by Sabrina Garcia
Sabrina Garcia is a junior from, Waldwick, New Jersey double majoring in Leadership Studies and English and minoring in Women, Gender, and Sexuality Studies (WGSS). This is her first year working on the Race & Racism Project, on Team Archive. Sabrina is in the WILL* Program, works as a writing consultant, and is training to be a PSMA. She hopes to dedicate her career to social justice and believes in the mission of Race & Racism wholeheartedly.
Learning about archival methodologies may sound lackluster, however what one can do with archival methodologies is imperative to recovering the histories of marginalized people. Being taught the process of metadata entry was important to understanding the techniques of archiving, however when combined with the impactful concepts and principles that were presented to me through lectures by Dr. Andrea Simpson, Sojourna Cunningham, and Free Egunfemi, the techniques became all the more powerful. These women presented methods and modes of approaching research that works against the natural modes of archiving, and each of them are using archiving to break down hierarchies of power in the academic institution and beyond.
Dr. Simpson spoke about the importance of understanding history and why the Race & Racism Project is so important to remaking the future of this institution through bringing to light the stories of underrepresented students. She explained the need to look at who the University of Richmond is consistently protecting and how they continue to uphold certain power structures on campus that can be harmful to POC students. Ms. Cunningham spoke about the ways in which archives have never been and cannot be neutral, particularly highlighting the fact that white men in power have typically written history. Therefore, there is no neutrality in the work of archiving, as this directly harms minority people, through inaction, and ignoring their stories. Ms. Cunninghanm also highlighted the ways that access to knowledge is far from free. Research done by academics, and published in journals, are often only accessible through expensive subscription, causing certain research to only be accessible by people who have such wealth. There is a need to make information public so marginalized people and grassroots organizations have access to such information to advance their causes.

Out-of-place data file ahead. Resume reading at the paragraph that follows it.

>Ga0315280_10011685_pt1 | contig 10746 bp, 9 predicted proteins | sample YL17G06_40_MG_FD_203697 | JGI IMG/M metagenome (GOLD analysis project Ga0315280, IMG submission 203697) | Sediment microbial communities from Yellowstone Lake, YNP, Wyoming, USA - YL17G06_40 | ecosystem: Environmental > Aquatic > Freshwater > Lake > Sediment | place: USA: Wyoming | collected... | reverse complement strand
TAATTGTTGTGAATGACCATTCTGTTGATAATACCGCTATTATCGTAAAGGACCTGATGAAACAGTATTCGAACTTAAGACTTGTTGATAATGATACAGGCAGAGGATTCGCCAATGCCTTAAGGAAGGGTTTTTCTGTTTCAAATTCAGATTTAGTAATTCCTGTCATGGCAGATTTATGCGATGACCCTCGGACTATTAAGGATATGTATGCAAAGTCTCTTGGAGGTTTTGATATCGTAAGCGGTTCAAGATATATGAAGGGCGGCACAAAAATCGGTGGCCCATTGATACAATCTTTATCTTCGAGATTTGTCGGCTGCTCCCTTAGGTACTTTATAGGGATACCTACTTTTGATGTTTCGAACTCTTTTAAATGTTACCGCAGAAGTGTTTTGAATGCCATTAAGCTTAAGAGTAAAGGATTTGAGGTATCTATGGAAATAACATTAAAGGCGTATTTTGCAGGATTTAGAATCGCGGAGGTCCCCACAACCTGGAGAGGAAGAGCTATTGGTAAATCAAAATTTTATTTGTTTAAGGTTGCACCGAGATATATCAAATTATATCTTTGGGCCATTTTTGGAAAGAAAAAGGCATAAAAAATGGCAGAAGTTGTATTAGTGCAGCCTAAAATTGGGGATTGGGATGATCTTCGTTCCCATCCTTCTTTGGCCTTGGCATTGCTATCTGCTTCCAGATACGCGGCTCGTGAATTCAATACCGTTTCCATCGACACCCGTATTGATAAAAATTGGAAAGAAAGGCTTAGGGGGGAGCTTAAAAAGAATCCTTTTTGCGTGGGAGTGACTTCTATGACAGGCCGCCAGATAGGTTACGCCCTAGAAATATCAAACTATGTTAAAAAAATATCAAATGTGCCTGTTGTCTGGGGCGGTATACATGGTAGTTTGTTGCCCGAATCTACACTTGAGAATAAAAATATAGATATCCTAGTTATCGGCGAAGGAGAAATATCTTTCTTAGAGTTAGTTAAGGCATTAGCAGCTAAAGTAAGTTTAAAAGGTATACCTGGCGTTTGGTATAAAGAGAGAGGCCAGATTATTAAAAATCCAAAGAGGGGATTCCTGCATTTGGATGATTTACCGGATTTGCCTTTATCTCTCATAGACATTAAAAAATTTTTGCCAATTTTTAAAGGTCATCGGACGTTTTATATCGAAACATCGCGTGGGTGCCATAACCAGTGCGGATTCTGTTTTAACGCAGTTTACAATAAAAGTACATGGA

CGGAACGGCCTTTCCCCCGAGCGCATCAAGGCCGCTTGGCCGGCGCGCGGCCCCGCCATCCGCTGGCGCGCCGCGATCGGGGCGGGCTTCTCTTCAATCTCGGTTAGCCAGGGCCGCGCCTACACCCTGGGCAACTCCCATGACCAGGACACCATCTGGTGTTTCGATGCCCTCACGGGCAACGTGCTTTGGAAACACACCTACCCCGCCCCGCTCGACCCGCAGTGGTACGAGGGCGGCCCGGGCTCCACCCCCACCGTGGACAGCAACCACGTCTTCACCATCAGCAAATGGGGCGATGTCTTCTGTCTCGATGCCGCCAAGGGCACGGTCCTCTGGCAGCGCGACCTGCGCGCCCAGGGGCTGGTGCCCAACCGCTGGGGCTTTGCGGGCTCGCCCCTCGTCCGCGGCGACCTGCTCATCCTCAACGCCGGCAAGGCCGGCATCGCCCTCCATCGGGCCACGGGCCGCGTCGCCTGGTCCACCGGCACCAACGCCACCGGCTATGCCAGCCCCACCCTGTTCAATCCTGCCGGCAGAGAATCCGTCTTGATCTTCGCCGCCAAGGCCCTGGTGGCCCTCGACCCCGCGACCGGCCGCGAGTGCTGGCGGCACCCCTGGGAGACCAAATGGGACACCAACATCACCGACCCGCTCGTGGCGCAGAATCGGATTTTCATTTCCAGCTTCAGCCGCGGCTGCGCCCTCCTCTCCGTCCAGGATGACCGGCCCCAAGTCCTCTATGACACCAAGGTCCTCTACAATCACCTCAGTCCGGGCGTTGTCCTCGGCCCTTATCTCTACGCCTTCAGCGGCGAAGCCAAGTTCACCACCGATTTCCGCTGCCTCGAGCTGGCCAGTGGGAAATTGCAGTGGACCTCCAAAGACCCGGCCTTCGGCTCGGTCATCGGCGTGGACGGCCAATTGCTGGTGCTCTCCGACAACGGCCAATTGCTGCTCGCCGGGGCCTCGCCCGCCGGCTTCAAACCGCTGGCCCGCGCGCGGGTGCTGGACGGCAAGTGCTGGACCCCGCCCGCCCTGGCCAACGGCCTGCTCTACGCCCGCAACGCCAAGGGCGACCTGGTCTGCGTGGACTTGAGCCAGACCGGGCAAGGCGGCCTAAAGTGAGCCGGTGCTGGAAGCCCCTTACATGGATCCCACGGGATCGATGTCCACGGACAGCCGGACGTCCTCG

Most impactful to my research was the discussion had with Free Egunfemi, a commemorative justice activist and creator of UntoldRVA. The mission of UntoldRVA is to use tactical urbanism to honor the untold stories of enslaved black people in Richmond. What tactical urbanism means for Free is printing enslaved people’s stories onto massive stickers, and gluing those stickers onto public spaces. In doing so, Free disrupts the narrative presented by the heritage tourism sector that ignores the stories of enslaved peoples. Free stresses the importance of reflecting upon oneself to unpack one’s own position within racist systems that we are all born into. This is especially important to the Race & Racism Project, as the goal is to help communities and bring to light their stories, not take their history from them without giving something in return. Commemorative justice is a necessary practice to learn when attempting to unpack the deep racial history of the University of Richmond.
In attempting to begin to brainstorm my own research project, I really wanted to focus on work that directly challenges the institution. My own experience coming into this University was transformative and impacted how I saw myself as a Latinx woman of color. By not seeing many students of color on campus, I felt very aware of the ways in which I was different, and the discomfort this caused me to feel in classrooms and on campus. From these experiences, came a hope to research how the construction of this campus and the very space is exclusionary to students of color and minority students. There are many areas that I can go with this research, from helping archive the enslaved burial ground on campus to looking at the specifics of buildings on campus and how those spaces have excluded certain students. Building environments exclude students of color on this campus due to the variety of buildings named after men who believed in slavery, and when one walks into a classroom there is an overwhelmingly disproportionate amount of white students compared to students of color. As I delve deeper into my research, I want to make sure that I too am adding to Free’s concept of commemorative justice, Dr. Simpson’s ideas of pushing against the University to create a more welcoming space, and Ms. Cunningham’s insistence on the importance of an archive that is accessible to everyone. It is in this way of uncovering untold stories of the University’s past, and allowing all to hear and be impacted by those stories, that allows us to make the space more welcoming to future students of color.